The sporting-goods retailer said its net income declined 19 percent year-over-year, to $2.1 million, or 10 cents per diluted share, from $2.6 million, or 12 cents per diluted share, in the comparable period. Those results topped analysts’ expectations for diluted earnings per share of 3 cents. (Q1 ’16 EPS included a 1 cent write-off of deferred tax assets related to share-based compensation; Q1 ’15 EPS included 3 cents for a charge associated with the company’s proxy contest.)
Net sales were $241.4 million, a 0.4 percent gain over the comparable period and a beat on estimates for sales of $238.3 million.
Despite the better-than-expected results Big 5 Chairman, President and CEO Steve Miller noted that the company felt the impact of heavy liquidation sales at bankrupt competitors Sports Authority and Sport Chalet.
“We are pleased to exceed our second-quarter earnings guidance in a highly competitive and promotional retail environment,” Miller said in a release. “While sales across all of our major product categories of hardgoods, footwear and apparel were negatively impacted by the liquidation efforts of Sports Authority and Sport Chalet in our markets, we held merchandise margins flat with the prior-year period and maintained tight control of our expenses and inventory.”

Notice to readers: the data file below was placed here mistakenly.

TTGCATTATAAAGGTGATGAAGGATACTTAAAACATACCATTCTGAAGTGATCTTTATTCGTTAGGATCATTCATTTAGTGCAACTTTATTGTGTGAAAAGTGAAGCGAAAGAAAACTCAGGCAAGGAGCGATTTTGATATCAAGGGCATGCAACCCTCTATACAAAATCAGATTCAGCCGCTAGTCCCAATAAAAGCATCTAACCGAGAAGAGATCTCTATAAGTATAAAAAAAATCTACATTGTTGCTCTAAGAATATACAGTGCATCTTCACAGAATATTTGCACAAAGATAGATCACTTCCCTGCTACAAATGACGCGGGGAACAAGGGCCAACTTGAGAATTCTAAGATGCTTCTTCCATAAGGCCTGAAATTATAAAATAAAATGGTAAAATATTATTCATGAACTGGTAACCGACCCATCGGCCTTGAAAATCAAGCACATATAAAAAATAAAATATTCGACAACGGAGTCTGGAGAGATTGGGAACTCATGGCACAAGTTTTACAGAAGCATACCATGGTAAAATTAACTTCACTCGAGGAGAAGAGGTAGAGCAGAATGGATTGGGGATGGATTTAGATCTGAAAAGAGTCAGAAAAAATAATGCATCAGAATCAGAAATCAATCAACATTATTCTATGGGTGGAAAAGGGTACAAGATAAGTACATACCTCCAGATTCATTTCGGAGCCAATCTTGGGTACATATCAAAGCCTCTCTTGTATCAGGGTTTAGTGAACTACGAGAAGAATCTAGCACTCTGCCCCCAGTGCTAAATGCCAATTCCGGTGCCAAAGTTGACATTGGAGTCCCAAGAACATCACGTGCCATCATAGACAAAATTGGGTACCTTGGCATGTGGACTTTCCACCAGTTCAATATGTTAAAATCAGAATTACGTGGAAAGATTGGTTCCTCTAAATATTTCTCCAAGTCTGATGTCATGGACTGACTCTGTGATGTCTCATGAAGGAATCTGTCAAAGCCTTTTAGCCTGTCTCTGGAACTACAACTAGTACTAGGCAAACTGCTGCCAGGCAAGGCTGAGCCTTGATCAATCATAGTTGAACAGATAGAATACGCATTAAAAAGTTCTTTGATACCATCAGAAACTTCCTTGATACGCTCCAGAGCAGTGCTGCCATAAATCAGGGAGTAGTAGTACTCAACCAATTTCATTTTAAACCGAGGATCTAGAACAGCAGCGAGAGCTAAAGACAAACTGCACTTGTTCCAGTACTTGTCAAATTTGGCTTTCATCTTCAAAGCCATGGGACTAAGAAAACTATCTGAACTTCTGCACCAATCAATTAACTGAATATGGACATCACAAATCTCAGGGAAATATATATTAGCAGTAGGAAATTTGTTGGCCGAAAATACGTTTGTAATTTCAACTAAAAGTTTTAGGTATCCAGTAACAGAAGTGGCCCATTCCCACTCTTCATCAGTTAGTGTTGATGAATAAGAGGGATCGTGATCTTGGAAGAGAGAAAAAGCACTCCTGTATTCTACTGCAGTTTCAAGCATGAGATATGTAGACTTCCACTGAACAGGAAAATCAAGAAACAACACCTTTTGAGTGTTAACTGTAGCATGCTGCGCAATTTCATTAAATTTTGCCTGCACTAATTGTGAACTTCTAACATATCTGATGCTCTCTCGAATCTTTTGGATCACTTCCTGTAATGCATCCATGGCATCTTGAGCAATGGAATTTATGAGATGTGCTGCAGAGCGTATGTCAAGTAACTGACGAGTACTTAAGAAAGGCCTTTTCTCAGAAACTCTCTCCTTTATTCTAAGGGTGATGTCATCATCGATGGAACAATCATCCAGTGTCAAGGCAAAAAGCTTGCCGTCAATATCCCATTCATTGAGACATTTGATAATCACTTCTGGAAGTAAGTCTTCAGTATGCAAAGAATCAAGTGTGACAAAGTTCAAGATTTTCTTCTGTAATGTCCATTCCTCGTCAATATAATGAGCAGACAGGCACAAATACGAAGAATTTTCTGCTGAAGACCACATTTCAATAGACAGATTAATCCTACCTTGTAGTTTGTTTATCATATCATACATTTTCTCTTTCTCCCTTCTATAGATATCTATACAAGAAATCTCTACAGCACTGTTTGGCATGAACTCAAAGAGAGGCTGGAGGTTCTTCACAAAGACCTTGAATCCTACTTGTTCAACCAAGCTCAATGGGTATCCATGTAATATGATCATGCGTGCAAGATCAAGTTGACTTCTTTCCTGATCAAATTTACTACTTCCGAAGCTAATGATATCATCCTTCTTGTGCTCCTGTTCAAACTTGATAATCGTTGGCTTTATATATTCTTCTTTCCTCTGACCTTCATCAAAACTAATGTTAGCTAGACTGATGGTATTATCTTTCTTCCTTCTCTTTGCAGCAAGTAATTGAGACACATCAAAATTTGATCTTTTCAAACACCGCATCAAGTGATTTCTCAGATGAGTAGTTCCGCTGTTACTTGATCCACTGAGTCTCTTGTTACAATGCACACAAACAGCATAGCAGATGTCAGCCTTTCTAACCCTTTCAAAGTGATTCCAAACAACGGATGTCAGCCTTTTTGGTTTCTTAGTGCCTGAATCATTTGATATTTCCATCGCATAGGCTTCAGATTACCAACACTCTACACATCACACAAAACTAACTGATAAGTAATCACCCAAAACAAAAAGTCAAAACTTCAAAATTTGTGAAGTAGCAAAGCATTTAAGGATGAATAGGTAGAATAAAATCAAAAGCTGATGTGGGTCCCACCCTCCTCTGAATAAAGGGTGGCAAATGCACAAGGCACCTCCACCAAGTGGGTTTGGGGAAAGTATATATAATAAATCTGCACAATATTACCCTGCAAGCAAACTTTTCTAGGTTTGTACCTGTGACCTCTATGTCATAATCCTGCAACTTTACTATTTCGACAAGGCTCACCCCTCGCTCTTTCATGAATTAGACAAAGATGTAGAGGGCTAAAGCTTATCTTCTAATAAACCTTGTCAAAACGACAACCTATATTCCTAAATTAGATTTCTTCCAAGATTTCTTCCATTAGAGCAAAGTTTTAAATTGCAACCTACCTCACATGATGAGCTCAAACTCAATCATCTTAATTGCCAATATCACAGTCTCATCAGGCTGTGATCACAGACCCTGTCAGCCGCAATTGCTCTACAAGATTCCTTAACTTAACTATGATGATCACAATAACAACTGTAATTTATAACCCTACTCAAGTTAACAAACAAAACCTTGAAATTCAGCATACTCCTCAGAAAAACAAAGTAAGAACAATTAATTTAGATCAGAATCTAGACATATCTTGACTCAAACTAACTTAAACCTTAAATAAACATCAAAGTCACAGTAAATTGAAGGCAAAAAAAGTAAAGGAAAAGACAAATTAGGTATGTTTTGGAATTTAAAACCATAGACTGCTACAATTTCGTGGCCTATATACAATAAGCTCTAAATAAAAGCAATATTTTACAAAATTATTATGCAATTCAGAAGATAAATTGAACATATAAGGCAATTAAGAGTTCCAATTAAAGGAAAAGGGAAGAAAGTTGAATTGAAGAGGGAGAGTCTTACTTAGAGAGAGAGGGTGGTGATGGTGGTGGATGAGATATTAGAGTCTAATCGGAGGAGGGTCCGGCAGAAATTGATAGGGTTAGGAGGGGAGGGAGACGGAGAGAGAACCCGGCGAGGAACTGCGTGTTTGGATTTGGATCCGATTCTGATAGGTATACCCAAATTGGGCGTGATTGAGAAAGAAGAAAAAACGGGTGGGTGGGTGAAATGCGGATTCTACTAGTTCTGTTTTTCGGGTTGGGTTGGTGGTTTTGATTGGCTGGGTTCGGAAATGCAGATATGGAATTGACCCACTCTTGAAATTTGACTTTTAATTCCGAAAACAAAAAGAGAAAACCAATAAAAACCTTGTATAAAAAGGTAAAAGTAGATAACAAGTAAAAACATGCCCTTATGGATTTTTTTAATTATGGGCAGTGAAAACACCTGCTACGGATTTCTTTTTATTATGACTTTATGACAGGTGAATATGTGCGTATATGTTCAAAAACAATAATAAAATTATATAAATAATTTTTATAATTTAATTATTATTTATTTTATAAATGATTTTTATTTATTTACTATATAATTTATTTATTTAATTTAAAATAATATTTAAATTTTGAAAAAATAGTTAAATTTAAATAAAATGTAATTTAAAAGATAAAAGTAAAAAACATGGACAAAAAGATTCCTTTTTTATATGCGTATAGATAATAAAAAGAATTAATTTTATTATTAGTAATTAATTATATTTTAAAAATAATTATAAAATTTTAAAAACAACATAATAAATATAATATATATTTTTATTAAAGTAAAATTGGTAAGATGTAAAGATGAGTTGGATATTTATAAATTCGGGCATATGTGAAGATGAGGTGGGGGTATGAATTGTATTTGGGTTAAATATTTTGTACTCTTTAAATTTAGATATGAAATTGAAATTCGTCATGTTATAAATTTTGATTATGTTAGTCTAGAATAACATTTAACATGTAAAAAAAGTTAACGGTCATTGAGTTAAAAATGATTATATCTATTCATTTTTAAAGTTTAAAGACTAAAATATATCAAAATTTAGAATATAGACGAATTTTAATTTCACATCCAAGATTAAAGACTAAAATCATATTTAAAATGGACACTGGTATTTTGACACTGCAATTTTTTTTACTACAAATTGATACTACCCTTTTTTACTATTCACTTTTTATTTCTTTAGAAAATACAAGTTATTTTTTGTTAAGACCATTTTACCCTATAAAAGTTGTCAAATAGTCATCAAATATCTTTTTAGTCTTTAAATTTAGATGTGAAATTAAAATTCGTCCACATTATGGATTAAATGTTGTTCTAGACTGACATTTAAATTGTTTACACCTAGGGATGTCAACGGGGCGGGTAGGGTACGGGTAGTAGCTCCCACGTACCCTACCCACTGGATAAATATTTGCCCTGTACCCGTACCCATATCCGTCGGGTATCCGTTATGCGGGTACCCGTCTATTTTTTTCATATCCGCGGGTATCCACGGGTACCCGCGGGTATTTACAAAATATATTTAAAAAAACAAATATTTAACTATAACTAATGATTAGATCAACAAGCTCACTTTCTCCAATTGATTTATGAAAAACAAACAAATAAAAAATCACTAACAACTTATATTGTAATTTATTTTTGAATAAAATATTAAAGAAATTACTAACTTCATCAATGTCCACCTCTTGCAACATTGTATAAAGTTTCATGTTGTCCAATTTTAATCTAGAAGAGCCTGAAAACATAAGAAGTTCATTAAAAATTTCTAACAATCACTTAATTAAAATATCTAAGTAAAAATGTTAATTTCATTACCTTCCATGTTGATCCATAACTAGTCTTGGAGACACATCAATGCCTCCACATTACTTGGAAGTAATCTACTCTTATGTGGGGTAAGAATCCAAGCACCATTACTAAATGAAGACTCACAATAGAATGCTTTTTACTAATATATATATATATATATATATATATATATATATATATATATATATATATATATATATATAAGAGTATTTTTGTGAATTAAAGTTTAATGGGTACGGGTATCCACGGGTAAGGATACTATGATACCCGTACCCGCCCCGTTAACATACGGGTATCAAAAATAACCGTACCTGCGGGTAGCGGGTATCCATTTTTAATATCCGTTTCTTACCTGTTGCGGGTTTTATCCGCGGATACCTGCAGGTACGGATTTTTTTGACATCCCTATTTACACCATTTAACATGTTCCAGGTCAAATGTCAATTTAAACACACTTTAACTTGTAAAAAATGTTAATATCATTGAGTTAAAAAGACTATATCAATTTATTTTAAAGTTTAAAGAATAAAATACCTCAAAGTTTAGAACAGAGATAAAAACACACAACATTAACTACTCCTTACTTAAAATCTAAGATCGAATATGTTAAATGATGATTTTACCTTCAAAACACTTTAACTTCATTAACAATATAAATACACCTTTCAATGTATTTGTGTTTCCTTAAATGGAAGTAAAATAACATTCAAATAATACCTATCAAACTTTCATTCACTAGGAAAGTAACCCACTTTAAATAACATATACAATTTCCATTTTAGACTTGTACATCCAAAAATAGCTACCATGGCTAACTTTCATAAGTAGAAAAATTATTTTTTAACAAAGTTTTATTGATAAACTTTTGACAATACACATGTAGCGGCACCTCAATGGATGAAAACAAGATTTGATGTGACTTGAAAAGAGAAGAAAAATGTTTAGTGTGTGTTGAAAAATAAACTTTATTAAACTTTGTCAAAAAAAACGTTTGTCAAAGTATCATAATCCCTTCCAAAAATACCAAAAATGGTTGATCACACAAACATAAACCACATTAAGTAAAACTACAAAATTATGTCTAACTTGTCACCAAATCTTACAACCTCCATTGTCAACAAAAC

The firm ended the quarter with per-store inventories down 9.1 percent year-over-year, while its same-store sales fell 1.7 percent.
“We are off to a strong start in the third quarter, with same-store sales for the quarter to date up in the high mid-single-digit range as we are beginning to benefit from numerous competitive store closures in our markets and customer recognition of the convenience, strong product assortment and value that Big 5 Sporting Goods offers,” Miller said.